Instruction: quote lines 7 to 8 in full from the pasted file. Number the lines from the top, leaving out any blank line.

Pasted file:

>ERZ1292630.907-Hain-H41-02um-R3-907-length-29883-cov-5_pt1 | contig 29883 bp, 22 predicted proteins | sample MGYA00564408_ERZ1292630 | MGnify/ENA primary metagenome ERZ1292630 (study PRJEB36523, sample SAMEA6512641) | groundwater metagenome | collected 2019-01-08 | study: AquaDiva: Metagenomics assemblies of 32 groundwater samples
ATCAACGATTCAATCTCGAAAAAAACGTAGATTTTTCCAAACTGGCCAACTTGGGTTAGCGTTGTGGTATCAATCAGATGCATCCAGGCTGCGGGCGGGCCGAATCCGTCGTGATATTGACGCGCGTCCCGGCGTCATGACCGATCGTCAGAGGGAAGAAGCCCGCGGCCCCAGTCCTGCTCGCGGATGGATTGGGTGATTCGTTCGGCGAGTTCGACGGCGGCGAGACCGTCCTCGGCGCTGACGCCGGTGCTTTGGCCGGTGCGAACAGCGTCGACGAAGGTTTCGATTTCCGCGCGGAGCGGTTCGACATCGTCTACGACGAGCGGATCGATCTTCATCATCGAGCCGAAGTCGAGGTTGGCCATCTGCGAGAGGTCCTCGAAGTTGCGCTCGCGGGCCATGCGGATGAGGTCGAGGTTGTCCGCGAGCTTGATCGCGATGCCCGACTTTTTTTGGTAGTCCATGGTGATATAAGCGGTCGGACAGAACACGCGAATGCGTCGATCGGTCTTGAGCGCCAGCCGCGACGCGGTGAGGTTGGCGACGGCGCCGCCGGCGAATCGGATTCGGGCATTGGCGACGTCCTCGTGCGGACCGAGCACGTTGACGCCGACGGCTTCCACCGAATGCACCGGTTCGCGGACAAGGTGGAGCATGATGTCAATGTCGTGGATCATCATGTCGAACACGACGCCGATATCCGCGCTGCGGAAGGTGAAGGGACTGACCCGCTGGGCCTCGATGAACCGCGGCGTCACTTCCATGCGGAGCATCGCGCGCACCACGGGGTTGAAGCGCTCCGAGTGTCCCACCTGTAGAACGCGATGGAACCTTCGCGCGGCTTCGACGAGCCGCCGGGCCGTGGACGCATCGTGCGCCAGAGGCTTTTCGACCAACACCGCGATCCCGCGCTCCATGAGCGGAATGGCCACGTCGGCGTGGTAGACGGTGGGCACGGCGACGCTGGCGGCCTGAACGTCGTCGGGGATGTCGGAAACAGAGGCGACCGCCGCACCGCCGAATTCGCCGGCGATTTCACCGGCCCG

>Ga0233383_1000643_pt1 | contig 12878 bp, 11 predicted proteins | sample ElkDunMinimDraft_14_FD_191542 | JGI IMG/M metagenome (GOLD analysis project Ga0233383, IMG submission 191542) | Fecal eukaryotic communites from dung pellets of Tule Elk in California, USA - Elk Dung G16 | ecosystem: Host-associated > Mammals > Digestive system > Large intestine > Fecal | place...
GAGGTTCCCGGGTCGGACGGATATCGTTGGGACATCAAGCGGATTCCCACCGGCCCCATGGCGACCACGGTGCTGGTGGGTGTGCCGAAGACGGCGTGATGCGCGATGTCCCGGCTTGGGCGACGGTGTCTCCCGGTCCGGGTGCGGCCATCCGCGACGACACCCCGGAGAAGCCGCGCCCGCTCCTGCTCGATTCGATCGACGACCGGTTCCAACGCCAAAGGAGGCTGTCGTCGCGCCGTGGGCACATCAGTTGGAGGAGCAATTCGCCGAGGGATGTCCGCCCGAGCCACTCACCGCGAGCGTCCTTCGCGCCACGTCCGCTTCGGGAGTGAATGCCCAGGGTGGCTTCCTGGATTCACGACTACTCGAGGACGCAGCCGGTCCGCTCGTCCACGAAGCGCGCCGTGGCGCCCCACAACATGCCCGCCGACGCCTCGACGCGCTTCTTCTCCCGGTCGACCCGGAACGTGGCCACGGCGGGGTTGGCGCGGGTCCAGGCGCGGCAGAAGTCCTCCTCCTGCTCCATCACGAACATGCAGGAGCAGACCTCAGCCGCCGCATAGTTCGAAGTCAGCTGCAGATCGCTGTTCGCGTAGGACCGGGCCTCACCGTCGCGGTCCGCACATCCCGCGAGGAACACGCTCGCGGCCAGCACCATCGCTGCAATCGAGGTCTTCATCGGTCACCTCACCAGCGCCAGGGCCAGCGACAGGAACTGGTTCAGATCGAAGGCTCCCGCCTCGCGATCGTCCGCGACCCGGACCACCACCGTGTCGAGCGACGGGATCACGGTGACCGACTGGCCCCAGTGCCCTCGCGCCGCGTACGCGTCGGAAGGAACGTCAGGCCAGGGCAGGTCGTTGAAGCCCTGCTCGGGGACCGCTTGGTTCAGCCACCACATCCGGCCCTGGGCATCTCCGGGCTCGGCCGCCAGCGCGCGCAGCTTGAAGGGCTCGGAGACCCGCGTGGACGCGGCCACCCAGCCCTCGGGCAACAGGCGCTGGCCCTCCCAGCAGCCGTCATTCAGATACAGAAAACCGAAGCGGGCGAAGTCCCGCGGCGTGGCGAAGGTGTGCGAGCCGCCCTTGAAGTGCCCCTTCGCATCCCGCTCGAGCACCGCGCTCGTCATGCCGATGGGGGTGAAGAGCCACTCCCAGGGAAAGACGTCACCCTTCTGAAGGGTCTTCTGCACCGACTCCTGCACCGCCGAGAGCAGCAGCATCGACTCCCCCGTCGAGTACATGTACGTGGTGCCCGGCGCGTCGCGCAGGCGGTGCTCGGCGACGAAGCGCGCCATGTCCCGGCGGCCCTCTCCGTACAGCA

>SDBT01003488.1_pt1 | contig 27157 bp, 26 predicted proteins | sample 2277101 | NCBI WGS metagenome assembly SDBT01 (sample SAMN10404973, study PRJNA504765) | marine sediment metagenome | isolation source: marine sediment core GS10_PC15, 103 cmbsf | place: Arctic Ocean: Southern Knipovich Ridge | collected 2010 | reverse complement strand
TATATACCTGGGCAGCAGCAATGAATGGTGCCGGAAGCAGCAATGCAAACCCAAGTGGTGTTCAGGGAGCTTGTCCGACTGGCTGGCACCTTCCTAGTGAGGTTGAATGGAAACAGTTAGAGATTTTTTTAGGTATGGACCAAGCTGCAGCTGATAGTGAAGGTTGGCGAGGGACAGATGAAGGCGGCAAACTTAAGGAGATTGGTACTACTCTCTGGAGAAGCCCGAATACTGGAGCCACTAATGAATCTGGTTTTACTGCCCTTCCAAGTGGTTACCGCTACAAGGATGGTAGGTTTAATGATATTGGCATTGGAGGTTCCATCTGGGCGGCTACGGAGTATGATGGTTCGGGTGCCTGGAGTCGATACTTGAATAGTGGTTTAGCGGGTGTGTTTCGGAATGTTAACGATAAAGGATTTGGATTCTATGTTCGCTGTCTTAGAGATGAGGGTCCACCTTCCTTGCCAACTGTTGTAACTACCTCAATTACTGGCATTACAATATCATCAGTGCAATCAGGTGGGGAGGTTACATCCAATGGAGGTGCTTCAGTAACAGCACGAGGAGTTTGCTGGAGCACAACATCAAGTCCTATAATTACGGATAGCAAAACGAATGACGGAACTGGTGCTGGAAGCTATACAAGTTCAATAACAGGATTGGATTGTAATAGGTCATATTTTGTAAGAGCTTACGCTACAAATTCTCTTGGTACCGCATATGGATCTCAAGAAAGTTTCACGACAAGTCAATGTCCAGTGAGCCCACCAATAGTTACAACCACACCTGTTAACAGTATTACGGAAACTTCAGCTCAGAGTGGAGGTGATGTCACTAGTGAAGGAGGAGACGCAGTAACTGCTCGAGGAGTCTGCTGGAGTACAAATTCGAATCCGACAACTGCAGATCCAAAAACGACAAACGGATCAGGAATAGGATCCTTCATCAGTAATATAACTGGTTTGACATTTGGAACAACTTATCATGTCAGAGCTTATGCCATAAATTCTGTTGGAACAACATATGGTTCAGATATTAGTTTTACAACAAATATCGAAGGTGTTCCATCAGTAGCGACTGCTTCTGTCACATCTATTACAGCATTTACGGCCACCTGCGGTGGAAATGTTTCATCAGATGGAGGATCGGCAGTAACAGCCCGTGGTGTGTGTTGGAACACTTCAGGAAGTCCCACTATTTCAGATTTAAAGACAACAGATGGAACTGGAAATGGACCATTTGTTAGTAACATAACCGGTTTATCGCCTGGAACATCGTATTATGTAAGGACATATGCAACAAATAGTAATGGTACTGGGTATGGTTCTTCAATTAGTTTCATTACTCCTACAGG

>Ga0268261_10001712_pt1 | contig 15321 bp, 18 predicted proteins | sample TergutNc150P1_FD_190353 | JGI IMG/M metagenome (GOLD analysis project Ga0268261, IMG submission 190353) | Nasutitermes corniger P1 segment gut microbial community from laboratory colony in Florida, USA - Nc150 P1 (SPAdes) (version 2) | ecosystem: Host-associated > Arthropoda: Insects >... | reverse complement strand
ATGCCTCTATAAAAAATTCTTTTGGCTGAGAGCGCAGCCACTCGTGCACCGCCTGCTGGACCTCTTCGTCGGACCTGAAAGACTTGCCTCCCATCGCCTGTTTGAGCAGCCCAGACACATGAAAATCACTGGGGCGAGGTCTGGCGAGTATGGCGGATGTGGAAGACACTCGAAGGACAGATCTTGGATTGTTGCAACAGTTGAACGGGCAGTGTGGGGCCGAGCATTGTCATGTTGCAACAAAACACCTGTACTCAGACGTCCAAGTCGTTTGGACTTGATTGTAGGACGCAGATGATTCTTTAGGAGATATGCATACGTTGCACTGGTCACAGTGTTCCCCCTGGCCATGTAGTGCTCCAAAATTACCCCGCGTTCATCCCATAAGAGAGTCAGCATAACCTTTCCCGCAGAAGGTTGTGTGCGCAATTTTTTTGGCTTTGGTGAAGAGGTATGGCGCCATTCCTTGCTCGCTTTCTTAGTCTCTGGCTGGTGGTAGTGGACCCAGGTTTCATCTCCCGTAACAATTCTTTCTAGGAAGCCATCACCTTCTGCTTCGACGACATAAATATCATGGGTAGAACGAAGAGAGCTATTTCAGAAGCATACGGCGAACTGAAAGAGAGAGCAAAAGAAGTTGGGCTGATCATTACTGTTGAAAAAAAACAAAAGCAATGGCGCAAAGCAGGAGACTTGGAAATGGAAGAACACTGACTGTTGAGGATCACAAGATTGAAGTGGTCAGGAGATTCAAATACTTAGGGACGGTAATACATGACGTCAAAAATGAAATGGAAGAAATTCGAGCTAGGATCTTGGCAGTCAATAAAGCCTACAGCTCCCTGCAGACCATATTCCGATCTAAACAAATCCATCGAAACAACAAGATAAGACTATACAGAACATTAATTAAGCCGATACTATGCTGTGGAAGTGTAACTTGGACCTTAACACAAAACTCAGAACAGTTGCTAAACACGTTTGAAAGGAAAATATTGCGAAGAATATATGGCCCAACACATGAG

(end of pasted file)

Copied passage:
>Ga0268261_10001712_pt1 | contig 15321 bp, 18 predicted proteins | sample TergutNc150P1_FD_190353 | JGI IMG/M metagenome (GOLD analysis project Ga0268261, IMG submission 190353) | Nasutitermes corniger P1 segment gut microbial community from laboratory colony in Florida, USA - Nc150 P1 (SPAdes) (version 2) | ecosystem: Host-associated > Arthropoda: Insects >... | reverse complement strand
ATGCCTCTATAAAAAATTCTTTTGGCTGAGAGCGCAGCCACTCGTGCACCGCCTGCTGGACCTCTTCGTCGGACCTGAAAGACTTGCCTCCCATCGCCTGTTTGAGCAGCCCAGACACATGAAAATCACTGGGGCGAGGTCTGGCGAGTATGGCGGATGTGGAAGACACTCGAAGGACAGATCTTGGATTGTTGCAACAGTTGAACGGGCAGTGTGGGGCCGAGCATTGTCATGTTGCAACAAAACACCTGTACTCAGACGTCCAAGTCGTTTGGACTTGATTGTAGGACGCAGATGATTCTTTAGGAGATATGCATACGTTGCACTGGTCACAGTGTTCCCCCTGGCCATGTAGTGCTCCAAAATTACCCCGCGTTCATCCCATAAGAGAGTCAGCATAACCTTTCCCGCAGAAGGTTGTGTGCGCAATTTTTTTGGCTTTGGTGAAGAGGTATGGCGCCATTCCTTGCTCGCTTTCTTAGTCTCTGGCTGGTGGTAGTGGACCCAGGTTTCATCTCCCGTAACAATTCTTTCTAGGAAGCCATCACCTTCTGCTTCGACGACATAAATATCATGGGTAGAACGAAGAGAGCTATTTCAGAAGCATACGGCGAACTGAAAGAGAGAGCAAAAGAAGTTGGGCTGATCATTACTGTTGAAAAAAAACAAAAGCAATGGCGCAAAGCAGGAGACTTGGAAATGGAAGAACACTGACTGTTGAGGATCACAAGATTGAAGTGGTCAGGAGATTCAAATACTTAGGGACGGTAATACATGACGTCAAAAATGAAATGGAAGAAATTCGAGCTAGGATCTTGGCAGTCAATAAAGCCTACAGCTCCCTGCAGACCATATTCCGATCTAAACAAATCCATCGAAACAACAAGATAAGACTATACAGAACATTAATTAAGCCGATACTATGCTGTGGAAGTGTAACTTGGACCTTAACACAAAACTCAGAACAGTTGCTAAACACGTTTGAAAGGAAAATATTGCGAAGAATATATGGCCCAACACATGAG